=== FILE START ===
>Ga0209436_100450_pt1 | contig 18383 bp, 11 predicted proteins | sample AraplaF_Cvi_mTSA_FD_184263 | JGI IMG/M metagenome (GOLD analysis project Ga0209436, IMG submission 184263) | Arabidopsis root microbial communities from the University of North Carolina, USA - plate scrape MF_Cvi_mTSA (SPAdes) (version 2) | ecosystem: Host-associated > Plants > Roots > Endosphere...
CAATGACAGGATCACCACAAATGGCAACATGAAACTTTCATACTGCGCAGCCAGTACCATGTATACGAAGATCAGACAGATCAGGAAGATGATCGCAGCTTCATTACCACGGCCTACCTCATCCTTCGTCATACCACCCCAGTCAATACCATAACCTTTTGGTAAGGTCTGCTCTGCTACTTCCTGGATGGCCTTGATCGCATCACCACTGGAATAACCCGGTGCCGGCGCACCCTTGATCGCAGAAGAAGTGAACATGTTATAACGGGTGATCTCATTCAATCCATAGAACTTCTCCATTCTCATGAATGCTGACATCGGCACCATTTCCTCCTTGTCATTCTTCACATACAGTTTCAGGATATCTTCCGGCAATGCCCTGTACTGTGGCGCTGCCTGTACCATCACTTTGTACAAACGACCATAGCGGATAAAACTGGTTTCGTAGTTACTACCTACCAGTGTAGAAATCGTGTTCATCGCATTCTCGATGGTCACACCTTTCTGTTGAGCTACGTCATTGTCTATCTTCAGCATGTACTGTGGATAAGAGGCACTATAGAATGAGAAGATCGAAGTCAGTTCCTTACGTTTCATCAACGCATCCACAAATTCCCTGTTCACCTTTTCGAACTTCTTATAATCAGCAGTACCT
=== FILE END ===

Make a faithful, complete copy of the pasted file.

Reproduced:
>Ga0209436_100450_pt1 | contig 18383 bp, 11 predicted proteins | sample AraplaF_Cvi_mTSA_FD_184263 | JGI IMG/M metagenome (GOLD analysis project Ga0209436, IMG submission 184263) | Arabidopsis root microbial communities from the University of North Carolina, USA - plate scrape MF_Cvi_mTSA (SPAdes) (version 2) | ecosystem: Host-associated > Plants > Roots > Endosphere...
CAATGACAGGATCACCACAAATGGCAACATGAAACTTTCATACTGCGCAGCCAGTACCATGTATACGAAGATCAGACAGATCAGGAAGATGATCGCAGCTTCATTACCACGGCCTACCTCATCCTTCGTCATACCACCCCAGTCAATACCATAACCTTTTGGTAAGGTCTGCTCTGCTACTTCCTGGATGGCCTTGATCGCATCACCACTGGAATAACCCGGTGCCGGCGCACCCTTGATCGCAGAAGAAGTGAACATGTTATAACGGGTGATCTCATTCAATCCATAGAACTTCTCCATTCTCATGAATGCTGACATCGGCACCATTTCCTCCTTGTCATTCTTCACATACAGTTTCAGGATATCTTCCGGCAATGCCCTGTACTGTGGCGCTGCCTGTACCATCACTTTGTACAAACGACCATAGCGGATAAAACTGGTTTCGTAGTTACTACCTACCAGTGTAGAAATCGTGTTCATCGCATTCTCGATGGTCACACCTTTCTGTTGAGCTACGTCATTGTCTATCTTCAGCATGTACTGTGGATAAGAGGCACTATAGAATGAGAAGATCGAAGTCAGTTCCTTACGTTTCATCAACGCATCCACAAATTCCCTGTTCACCTTTTCGAACTTCTTATAATCAGCAGTACCT